Urs Fischer: Shovel in a Hole

Essays by Bice Curiger and Jessica Morgan; interview by Massimiliano Gioni.

In a move that now seems prescient, Swiss artist Urs Fischer—who was born in 1973—literally pulled the floor out from under viewers for a 2007 exhibition at Gavin Brown’s Enterprise, New York, by digging through the gallery foundations and exposing the dirt and rubble beneath. Best known for this kind of dramatic transfiguration of the exhibition space, as well as for his unexpected transformations of quotidian objects and his lack of allegiance to any one style, Fischer consistently projects a sense of transience and existential uncertainty. This volume—which includes newly commissioned essays by Massimiliano Gioni and Jessica Morgan, as well as over 200 images of Fischer’s work, including installation views and studio shots—functions like a search engine, cross-referencing Fischer’s thought processes. Published concurrently with his solo exhibition at New York’s New Museum, it was conceived by designer Scipio Schneider in close collaboration with the artist.

Urs Fischer: Madame Fisscher

Introduction by Caroline Bourgeois; essays by Patricia Falguières and Michele Robecchi

Bringing together more than 30 works spanning almost two decades of genre-crossing production, Madame Fisscher, produced on the occasion of Urs Fischer’s 2012 solo exhibition at Palazzo Grassi in Venice, presents an overview of the artist’s work from the late 1990s to the present. Curated by Caroline Bourgeois, the show centers on an eponymously titled installation that stages the creative process by reconstituting the artist’s former studio within the exhibition space.

Urs Fischer: Skinny Sunrise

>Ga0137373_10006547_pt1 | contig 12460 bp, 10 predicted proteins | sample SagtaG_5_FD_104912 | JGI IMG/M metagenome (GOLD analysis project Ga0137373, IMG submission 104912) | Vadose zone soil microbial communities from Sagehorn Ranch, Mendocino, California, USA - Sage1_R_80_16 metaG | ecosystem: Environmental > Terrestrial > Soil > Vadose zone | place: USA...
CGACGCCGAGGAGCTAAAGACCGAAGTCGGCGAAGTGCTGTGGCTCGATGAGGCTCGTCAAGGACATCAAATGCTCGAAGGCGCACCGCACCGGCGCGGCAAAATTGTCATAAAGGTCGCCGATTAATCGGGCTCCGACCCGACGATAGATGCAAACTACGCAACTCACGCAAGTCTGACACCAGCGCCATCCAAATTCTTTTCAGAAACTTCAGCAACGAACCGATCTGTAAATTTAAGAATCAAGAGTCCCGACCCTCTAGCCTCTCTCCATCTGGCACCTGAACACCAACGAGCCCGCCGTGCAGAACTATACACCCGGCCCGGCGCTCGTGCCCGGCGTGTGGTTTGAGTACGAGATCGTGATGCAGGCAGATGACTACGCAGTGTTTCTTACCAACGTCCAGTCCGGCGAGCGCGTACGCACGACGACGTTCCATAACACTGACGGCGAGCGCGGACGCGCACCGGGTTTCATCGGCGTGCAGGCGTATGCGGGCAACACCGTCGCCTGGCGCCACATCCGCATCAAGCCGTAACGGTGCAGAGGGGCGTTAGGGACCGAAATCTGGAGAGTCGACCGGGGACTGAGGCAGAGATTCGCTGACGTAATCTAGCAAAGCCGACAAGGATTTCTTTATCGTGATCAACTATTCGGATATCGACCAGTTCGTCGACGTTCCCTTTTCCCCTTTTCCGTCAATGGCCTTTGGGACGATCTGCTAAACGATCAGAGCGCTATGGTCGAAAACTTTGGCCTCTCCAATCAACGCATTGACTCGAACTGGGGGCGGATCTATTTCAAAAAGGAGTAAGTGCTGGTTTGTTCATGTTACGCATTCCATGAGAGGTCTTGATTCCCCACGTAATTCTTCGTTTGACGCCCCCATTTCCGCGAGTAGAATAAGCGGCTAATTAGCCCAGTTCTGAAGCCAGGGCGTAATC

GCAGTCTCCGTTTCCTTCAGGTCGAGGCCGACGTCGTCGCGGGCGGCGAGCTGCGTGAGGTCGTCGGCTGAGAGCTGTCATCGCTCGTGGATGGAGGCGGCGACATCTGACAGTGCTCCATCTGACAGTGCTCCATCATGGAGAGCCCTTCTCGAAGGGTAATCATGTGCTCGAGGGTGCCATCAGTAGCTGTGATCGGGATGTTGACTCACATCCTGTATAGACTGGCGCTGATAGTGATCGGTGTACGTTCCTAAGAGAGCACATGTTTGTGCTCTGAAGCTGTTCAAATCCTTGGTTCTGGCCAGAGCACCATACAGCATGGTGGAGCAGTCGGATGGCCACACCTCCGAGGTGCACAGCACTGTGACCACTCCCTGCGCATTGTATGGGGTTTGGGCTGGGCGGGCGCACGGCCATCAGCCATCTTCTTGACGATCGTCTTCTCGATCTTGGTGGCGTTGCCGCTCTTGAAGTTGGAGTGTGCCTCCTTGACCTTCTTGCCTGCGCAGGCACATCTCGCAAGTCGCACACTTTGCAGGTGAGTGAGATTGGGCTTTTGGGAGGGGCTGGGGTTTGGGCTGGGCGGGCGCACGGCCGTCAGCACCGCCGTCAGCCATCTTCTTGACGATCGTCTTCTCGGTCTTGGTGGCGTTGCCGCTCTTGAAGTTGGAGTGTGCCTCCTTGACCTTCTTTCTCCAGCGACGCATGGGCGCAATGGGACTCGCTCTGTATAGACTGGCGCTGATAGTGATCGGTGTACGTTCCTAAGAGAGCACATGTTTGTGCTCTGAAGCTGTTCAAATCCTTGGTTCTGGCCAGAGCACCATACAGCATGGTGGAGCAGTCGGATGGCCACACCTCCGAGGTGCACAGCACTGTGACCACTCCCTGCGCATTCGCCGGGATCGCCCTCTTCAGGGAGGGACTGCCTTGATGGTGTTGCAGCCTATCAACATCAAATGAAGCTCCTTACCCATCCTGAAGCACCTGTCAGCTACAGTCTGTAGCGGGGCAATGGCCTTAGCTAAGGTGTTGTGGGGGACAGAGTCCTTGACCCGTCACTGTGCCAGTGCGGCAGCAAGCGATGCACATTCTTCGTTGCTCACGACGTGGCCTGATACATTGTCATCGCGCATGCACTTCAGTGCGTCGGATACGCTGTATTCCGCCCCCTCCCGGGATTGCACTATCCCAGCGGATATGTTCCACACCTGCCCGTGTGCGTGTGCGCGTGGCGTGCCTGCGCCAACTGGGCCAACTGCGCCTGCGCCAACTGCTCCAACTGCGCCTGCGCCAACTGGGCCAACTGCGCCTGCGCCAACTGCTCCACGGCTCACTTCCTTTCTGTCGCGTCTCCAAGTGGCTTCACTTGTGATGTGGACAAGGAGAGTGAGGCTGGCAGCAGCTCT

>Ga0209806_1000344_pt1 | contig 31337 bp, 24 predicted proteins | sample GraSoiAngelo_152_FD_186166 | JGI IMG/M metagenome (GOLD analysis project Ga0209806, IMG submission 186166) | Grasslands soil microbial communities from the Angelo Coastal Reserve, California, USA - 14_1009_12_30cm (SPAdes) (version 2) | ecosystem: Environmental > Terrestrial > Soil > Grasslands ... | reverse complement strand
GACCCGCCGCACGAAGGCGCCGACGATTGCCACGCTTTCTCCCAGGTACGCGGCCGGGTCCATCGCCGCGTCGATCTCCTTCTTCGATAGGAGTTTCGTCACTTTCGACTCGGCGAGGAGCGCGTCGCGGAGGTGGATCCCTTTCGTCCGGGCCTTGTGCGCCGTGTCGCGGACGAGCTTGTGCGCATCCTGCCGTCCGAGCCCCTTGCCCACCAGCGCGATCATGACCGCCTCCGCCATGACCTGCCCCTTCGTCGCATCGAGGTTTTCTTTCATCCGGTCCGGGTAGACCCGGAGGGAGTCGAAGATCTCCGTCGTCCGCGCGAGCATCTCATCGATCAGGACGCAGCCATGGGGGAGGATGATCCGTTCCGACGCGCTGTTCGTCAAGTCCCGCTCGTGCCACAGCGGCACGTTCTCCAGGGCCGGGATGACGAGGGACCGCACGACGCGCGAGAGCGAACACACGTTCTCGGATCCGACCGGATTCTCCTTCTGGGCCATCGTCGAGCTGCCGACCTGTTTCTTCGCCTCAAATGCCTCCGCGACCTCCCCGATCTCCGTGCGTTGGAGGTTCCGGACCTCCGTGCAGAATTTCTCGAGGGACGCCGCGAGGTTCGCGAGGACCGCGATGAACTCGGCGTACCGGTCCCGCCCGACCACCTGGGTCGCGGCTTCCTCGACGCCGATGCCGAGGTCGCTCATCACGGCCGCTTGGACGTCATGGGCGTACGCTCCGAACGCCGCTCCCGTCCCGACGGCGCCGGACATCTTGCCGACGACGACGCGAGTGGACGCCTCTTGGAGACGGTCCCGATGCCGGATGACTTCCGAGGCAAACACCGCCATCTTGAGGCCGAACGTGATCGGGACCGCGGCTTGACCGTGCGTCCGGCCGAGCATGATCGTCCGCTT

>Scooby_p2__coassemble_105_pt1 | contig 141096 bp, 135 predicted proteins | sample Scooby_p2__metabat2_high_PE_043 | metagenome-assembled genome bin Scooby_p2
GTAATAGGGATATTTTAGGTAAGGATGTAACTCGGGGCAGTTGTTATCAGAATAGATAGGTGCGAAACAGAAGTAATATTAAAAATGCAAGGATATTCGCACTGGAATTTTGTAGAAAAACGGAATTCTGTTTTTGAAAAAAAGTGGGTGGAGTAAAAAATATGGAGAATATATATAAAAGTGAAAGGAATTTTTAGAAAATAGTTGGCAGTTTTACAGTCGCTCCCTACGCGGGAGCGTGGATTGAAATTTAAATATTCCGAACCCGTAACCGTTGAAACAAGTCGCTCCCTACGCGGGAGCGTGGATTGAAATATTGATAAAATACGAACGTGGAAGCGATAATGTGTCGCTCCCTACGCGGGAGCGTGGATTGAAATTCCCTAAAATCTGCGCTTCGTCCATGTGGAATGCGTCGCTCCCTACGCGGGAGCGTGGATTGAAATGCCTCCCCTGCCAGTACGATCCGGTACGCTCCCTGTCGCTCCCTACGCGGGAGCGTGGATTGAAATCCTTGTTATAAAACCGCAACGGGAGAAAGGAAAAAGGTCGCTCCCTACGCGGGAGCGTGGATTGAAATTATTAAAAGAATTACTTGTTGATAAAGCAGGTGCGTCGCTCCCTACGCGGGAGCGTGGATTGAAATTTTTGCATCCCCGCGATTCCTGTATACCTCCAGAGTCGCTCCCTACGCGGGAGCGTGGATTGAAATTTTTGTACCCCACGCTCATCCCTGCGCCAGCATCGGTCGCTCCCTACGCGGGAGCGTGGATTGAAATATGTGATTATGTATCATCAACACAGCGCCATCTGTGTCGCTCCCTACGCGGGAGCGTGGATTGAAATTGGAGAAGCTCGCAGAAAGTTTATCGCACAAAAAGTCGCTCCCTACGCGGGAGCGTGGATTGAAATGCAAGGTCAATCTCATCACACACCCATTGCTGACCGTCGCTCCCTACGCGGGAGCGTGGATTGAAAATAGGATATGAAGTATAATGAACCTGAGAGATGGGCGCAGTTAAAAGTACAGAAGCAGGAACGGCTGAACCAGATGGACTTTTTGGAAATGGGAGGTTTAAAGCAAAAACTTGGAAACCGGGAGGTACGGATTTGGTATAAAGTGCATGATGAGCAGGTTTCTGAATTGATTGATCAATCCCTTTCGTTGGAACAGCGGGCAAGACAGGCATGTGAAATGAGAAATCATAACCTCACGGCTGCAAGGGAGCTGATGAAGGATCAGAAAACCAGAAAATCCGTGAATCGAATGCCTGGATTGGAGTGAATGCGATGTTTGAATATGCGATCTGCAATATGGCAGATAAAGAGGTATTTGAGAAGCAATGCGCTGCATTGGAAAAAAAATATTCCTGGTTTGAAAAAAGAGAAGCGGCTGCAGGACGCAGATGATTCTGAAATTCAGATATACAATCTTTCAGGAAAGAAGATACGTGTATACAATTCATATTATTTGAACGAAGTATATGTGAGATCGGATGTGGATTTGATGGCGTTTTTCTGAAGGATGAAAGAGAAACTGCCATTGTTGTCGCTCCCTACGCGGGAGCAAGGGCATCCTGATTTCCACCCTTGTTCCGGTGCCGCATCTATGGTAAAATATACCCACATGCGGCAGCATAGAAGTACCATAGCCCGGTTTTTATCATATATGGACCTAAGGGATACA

Interview by Gerald Matt (German/English)

Documenting Urs Fischer’s 2012 solo exhibition of the same title at the Kunsthalle Wien, Skinny Sunrise presents a survey of the artist’s oeuvre from the late 1990s through today, curated by Gerald Matt and Angela Stief. Among the new sculptures produced for this exhibition is Fischer’s first candle self-portrait, which is set alight and slowly burns down before our eyes, its form continually in flux, evolving and disintegrating over the course of the exhibition.

Urs Fischer: Oscar the Grouch

In this catalogue for Urs Fischer’s 2010 solo exhibition at The Brant Foundation Art Study Center in Greenwich, Connecticut, a cast aluminum grave pierces a ceiling, the exhibition space becomes an excavation site, and, in a gallery wallpapered with a trompe l’oeil reproduction of his living room featuring artworks from his extensive private collection, wax figures of collector Peter Brant have been set alight and slowly melt away, dissolving into puddles. Through his audacious formal investigations of scale and material, Fischer creates an off-kilter installation that disconcerts and entrances.